Football left in crisis by police report that says match-fixing is rife

Champions League game in England is one of 700 fixtures that Europol say are under suspicion

The shocking scale of global match-fixing in football organised by criminal syndicates based in Singapore and the Far East was laid bare yesterday, with a Champions League tie played in England among nearly 700 games authorities believe might have been fixed.

It was reported last night that Liverpool's 2009 game against Debrecen of Hungary is under investigation. There is no suggestion the Anfield club had any involvement or are suspected of any wrongdoing. Dozens of World Cup and European Championship qualifying games, Europa League ties and domestic games in various continental leagues also face scrutiny.

In total, 380 European matches are under suspicion, with a further 300 in Africa, Central and South America and Asia also identified. "This is a significant threat to the integrity of football," said Rob Wainwright, director of Europol, the European Union's law-enforcement agency, which co-ordinated the operation.

"This is the work of a suspected organised-crime syndicate based in Asia and operated with criminal networks around Europe. It is clear to us this is the biggest-ever investigation into suspected match-fixing in Europe." The English Champions League game is still being investigated, meaning the authorities are refusing to release any further details.

Yesterday's announcement was the culmination of an 18-month investigation, Operation Veto, overseen by Europol and involving five European countries. The investigation has been driven by prosecutors and police in Bochum, Germany, who have carried out a number of successful prosecutions over games in the country's lower leagues as well as the bribing of a referee to fix a World Cup 2010 qualifier between Liechtenstein and Finland.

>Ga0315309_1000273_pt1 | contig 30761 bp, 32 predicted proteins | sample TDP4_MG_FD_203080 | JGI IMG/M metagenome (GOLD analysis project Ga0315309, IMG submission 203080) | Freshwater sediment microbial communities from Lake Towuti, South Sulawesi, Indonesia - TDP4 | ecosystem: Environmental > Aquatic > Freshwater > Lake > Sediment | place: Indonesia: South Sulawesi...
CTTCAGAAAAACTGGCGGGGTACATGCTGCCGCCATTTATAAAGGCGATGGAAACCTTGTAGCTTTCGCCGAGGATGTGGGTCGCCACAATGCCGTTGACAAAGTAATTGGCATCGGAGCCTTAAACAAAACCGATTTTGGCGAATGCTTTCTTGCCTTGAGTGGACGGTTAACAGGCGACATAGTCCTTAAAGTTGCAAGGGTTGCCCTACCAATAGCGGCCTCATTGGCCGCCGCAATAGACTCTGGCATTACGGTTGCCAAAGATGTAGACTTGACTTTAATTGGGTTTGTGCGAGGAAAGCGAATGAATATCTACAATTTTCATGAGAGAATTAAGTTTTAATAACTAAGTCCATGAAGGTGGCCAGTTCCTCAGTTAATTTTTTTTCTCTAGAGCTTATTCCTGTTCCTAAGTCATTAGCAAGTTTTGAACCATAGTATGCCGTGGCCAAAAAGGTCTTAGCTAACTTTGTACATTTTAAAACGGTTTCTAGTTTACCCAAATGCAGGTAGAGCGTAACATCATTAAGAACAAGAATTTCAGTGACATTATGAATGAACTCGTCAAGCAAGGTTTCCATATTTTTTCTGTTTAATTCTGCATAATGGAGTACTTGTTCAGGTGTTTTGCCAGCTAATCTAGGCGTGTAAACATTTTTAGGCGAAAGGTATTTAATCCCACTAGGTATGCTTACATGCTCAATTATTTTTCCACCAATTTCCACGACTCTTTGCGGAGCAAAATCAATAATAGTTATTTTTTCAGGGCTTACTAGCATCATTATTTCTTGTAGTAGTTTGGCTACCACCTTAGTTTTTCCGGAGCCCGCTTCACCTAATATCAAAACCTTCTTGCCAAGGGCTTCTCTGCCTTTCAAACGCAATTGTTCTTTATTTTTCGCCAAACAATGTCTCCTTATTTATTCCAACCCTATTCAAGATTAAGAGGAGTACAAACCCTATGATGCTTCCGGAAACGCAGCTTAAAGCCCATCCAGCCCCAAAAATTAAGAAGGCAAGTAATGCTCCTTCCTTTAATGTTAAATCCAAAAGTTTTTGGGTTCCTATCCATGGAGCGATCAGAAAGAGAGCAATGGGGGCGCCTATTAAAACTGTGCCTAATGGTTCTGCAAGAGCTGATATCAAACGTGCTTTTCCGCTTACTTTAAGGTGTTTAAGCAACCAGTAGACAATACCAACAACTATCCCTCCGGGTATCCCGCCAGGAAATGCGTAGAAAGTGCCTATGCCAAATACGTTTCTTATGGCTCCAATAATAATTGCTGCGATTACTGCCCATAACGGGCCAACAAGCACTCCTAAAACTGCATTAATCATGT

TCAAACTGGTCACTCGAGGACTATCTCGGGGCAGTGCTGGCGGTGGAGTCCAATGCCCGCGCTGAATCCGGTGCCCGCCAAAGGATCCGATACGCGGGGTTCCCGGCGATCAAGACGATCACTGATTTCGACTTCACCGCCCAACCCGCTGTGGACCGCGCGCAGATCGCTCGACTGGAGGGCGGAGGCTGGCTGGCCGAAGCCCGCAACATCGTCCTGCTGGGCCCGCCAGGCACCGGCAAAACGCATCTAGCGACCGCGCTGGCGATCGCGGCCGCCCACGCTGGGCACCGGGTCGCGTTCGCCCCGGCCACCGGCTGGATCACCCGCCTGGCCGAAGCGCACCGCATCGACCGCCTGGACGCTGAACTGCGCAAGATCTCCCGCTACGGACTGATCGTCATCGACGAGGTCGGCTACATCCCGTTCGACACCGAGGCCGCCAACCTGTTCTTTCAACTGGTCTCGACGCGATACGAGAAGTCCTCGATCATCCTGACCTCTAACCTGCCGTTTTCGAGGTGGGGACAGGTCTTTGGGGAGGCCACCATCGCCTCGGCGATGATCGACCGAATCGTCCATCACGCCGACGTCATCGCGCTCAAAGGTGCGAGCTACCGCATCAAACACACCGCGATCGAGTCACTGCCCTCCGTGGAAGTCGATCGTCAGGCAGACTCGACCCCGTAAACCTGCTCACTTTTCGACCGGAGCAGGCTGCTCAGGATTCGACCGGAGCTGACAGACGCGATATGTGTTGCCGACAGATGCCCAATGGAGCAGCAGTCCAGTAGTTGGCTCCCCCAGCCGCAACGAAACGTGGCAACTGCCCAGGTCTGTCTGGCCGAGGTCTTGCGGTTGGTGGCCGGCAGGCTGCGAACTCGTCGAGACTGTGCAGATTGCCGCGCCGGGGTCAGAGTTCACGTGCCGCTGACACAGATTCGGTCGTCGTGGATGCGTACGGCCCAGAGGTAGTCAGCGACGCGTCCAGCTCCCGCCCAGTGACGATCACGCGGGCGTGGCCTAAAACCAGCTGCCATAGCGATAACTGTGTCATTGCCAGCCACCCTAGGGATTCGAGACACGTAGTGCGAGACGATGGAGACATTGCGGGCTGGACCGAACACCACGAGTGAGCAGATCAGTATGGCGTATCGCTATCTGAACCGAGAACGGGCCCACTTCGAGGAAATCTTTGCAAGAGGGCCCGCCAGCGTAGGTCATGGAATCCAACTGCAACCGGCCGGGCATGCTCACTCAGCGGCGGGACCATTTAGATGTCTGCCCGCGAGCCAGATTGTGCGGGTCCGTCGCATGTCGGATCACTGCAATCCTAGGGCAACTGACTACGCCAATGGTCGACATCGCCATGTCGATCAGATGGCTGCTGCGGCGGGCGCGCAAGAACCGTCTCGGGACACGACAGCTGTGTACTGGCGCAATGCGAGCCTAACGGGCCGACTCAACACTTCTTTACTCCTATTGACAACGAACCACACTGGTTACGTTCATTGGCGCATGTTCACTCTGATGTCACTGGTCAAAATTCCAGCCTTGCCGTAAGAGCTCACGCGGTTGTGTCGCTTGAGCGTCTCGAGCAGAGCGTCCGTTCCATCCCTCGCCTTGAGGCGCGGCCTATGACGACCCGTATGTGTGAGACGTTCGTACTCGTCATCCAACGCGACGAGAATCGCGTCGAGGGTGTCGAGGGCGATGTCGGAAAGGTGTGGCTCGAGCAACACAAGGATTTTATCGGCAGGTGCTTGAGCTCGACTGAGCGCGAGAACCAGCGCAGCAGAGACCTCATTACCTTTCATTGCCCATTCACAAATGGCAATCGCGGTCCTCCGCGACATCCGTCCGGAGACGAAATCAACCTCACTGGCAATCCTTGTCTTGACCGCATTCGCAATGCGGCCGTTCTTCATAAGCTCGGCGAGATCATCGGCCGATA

The investigation into the game in England is likely to focus on match officials rather than the clubs involved. The modus operandi of fixers is to target referees for larger fixtures – it costs less to bribe one man rather than a number of players.

Players tend to be approached to fix games in some of Europe's lesser leagues – Finnish authorities last year convicted 11 men over fixing. In all, Europol claims 425 individuals, including match referees, club officials, players and "serious criminals", are suspected of being involved in attempts to fix games in 15 countries.

Six of the suspects are resident in the UK. Information for the investigation was received from sources across Europe, including the Isle of Man and Alderney. Last year, Wilson Raj Perumal, a Singaporean, was sentenced to two years in prison as part of the Finnish investigation. He is now in custody in Hungary. Perumal is believed to have links to another Singaporean, Tan Seet Eng.

Tan is reported to be at the heart of one of the leading fixing syndicates and is the subject of an international arrest warrant issued by Interpol, and wanted by authorities in Italy and Hungary. Tan has links, according to German authorities, with attempts to fix a Premiership match in 1999.

The illegal-betting market is estimated by Interpol to be worth £58bn. Its figures are disputed but German investigations have uncovered more than €8bn made in betting profits and another €2m in corrupt payments.

Most of the betting takes place via illegal markets in the Far East, though some is through established bookmakers in Europe. Fixing does not mean a definite result is arranged for a particular game, though that does happen, rather that there might be a certain number of goals, or penalties, scored in the second half.

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